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The DUCK-score: a weighted compound score to improve decision making in cross-linking treatments

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Session Details

Session Title: Cross-Linking

Session Date/Time: Tuesday 10/10/2017 | 14:00-16:30

Paper Time: 15:42

Venue: Room 4.6

First Author: : R.Wisse THE NETHERLANDS

Co Author(s): :    M. van Vossen   B. Muijzer   N. Soeters   D. Godefrooij   C. Koppen   R. Nuijts     

Abstract Details

Purpose:

Crosslinking (CXL) is a well established treatment for progressive keratoconus. The definition of progression however is subject of debate. The current paradgim of 1 Diopter increase in maximum keratometry (kmax) promotes overtreatment and has a negative effect on CXL cost-effectiveness.

Setting:

Multicenter study. University Medical Center Utrecht, Maastricht University Medical Center. The Netherlands.

Methods:

The Dutch Crosslinking for Keratoconus (DUCK) score is calculated based on changes in five domains: keratometry, manifest refraction, visual acuity, age and subjective patient experience. 0, 1 or 2 points were assigned per item. Cut-off scores and validation characteristics were calculated based on the retrospective progression analysis of our 01/2012-06/2014 CXL cohort with two year follow-up, matched with all untreated keratoconus patients referred to our institution in the same timeframe. A validation will be performed based on an external treatment cohort.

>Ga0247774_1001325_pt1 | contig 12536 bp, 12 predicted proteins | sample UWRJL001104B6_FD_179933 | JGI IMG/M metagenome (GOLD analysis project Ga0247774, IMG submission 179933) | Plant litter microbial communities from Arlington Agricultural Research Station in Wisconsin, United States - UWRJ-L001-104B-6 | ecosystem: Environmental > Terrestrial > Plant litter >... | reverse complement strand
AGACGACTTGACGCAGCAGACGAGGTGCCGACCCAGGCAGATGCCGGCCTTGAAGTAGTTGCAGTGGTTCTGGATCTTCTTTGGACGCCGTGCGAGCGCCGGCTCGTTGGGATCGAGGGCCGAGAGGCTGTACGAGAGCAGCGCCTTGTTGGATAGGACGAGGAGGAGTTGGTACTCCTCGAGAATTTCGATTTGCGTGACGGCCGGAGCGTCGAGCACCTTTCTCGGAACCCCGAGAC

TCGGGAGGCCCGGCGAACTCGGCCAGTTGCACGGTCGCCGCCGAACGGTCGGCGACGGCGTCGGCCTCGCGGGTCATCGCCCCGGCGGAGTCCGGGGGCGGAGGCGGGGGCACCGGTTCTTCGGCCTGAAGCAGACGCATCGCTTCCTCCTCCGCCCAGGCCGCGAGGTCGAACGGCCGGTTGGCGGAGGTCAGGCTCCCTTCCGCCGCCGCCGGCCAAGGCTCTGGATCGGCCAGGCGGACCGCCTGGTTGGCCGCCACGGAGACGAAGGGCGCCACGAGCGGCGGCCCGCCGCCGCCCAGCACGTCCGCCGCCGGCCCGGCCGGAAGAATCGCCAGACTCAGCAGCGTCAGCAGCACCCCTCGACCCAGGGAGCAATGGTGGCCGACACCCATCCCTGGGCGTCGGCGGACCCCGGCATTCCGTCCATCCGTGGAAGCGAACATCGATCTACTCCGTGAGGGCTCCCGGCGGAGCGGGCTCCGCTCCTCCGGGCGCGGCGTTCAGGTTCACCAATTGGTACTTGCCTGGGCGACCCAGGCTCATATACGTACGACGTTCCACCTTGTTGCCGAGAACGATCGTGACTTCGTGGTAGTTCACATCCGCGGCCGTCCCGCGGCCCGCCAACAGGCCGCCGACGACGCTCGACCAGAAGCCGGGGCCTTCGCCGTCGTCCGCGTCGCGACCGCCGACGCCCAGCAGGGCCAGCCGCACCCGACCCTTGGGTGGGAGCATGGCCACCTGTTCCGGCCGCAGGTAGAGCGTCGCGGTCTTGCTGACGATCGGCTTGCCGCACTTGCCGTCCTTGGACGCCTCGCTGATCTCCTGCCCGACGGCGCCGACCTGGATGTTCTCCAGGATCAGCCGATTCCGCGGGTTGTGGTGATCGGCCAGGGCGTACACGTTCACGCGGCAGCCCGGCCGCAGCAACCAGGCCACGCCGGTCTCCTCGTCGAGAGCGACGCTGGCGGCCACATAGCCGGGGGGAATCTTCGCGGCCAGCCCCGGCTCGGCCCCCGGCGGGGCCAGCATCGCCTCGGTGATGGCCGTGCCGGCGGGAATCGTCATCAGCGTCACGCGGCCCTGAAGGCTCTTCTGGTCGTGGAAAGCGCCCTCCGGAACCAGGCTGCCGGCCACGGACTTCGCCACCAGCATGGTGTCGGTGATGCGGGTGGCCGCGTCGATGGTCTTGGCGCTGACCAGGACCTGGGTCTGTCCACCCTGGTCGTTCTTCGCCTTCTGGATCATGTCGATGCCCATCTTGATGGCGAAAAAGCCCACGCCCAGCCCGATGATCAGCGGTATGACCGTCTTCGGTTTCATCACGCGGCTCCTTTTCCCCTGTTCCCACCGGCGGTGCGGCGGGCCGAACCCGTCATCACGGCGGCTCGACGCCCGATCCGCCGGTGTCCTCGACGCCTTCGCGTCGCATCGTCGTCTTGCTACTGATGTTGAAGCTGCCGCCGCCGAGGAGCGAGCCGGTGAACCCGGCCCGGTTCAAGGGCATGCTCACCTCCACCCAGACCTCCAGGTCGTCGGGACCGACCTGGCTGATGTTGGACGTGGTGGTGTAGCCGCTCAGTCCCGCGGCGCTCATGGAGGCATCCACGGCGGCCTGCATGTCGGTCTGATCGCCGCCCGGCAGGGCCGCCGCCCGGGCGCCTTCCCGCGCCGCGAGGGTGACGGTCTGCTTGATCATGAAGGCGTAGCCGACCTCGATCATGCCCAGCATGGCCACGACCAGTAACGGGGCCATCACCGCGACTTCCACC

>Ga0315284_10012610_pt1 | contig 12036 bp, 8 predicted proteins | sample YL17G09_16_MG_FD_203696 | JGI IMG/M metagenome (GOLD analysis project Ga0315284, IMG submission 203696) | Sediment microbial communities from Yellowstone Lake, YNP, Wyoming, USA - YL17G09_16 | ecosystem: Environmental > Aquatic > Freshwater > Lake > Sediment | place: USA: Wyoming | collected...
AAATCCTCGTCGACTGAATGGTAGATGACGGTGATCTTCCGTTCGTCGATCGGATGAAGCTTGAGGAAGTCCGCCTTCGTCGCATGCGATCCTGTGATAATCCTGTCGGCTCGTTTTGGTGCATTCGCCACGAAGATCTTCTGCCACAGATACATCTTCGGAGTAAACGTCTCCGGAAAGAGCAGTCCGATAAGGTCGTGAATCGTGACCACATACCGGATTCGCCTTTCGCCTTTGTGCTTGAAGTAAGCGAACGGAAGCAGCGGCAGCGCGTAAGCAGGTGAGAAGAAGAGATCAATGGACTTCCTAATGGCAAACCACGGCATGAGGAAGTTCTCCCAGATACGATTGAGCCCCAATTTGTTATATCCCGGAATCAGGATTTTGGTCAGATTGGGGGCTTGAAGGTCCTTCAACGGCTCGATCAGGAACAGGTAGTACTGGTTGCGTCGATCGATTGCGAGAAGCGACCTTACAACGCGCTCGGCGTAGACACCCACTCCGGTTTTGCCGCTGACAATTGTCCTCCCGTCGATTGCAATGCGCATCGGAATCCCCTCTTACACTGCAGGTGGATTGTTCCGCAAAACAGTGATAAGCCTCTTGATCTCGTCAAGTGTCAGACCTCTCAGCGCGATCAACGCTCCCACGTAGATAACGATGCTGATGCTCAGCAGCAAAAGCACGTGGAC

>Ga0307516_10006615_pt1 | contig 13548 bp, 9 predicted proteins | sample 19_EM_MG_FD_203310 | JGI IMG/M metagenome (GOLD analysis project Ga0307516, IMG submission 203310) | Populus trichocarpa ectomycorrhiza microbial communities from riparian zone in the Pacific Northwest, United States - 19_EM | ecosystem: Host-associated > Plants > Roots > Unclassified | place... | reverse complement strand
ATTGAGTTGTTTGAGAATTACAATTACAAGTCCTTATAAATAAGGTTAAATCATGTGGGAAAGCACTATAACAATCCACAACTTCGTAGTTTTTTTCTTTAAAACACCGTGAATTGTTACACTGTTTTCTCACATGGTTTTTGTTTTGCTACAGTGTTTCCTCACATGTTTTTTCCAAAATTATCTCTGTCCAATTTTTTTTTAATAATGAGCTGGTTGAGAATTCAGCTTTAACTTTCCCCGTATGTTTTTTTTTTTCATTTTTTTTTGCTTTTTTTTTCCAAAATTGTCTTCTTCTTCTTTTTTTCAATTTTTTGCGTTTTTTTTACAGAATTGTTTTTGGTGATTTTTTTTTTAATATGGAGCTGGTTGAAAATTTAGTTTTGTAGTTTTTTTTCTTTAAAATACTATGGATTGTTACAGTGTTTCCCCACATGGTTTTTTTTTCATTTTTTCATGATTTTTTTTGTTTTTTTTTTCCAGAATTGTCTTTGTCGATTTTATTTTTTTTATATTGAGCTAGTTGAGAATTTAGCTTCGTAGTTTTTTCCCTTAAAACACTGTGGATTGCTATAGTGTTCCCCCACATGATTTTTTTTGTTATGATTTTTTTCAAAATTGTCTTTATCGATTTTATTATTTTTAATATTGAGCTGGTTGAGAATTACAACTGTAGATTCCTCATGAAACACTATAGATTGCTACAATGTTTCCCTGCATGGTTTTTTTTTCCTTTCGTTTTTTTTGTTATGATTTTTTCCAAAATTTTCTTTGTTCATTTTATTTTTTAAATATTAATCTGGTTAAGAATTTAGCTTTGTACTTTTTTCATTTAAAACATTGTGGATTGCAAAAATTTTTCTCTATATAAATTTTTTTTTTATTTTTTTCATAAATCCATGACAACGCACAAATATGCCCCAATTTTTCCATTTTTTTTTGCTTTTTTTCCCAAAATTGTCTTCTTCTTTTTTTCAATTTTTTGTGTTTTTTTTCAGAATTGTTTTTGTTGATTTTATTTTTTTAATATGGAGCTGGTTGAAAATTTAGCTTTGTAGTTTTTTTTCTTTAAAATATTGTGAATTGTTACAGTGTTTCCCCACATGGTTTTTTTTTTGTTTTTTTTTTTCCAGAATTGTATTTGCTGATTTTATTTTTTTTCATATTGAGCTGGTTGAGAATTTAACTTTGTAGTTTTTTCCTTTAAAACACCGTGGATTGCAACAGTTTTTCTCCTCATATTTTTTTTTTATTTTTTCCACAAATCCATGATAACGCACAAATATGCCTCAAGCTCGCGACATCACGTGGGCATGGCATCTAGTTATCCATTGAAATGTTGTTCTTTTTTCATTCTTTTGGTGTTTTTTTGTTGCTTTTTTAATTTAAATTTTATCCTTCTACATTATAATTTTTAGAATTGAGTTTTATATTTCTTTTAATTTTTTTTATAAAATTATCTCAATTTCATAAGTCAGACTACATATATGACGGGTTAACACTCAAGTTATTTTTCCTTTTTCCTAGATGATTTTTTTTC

Results:

245 eyes of 161 patients who underwent epi-off CXL and approximately 485 eyes of untreated keratoconus patients were included. When adhering to the DUCK score a reduction of 18% in CXL treatments was calculated and a 13% lower failure rate. 11% of patients who showed topographic progression would have been treated using the DUCK score. Data will be presented regarding the amount of eyes with a Kmax increase >1D and DUCK scores tresholds values, and subsequently compared with the number of eyes that actually underwent CXL treatment.

Conclusions:

The DUCK-score will be presented as a straightforward tool to improve clinical decision making in determining CXL eligibility. Including more factors than mere keratometry solodifies the indication of a CXL procedure, and takes the patient's perspective into account. Realistic indications for CXL are needed to prevent overtreatment, and subsequently improve CXL cost-effectiveness by offering this intervention to patients who are likely to benefit most.

Financial Disclosure:

NONE

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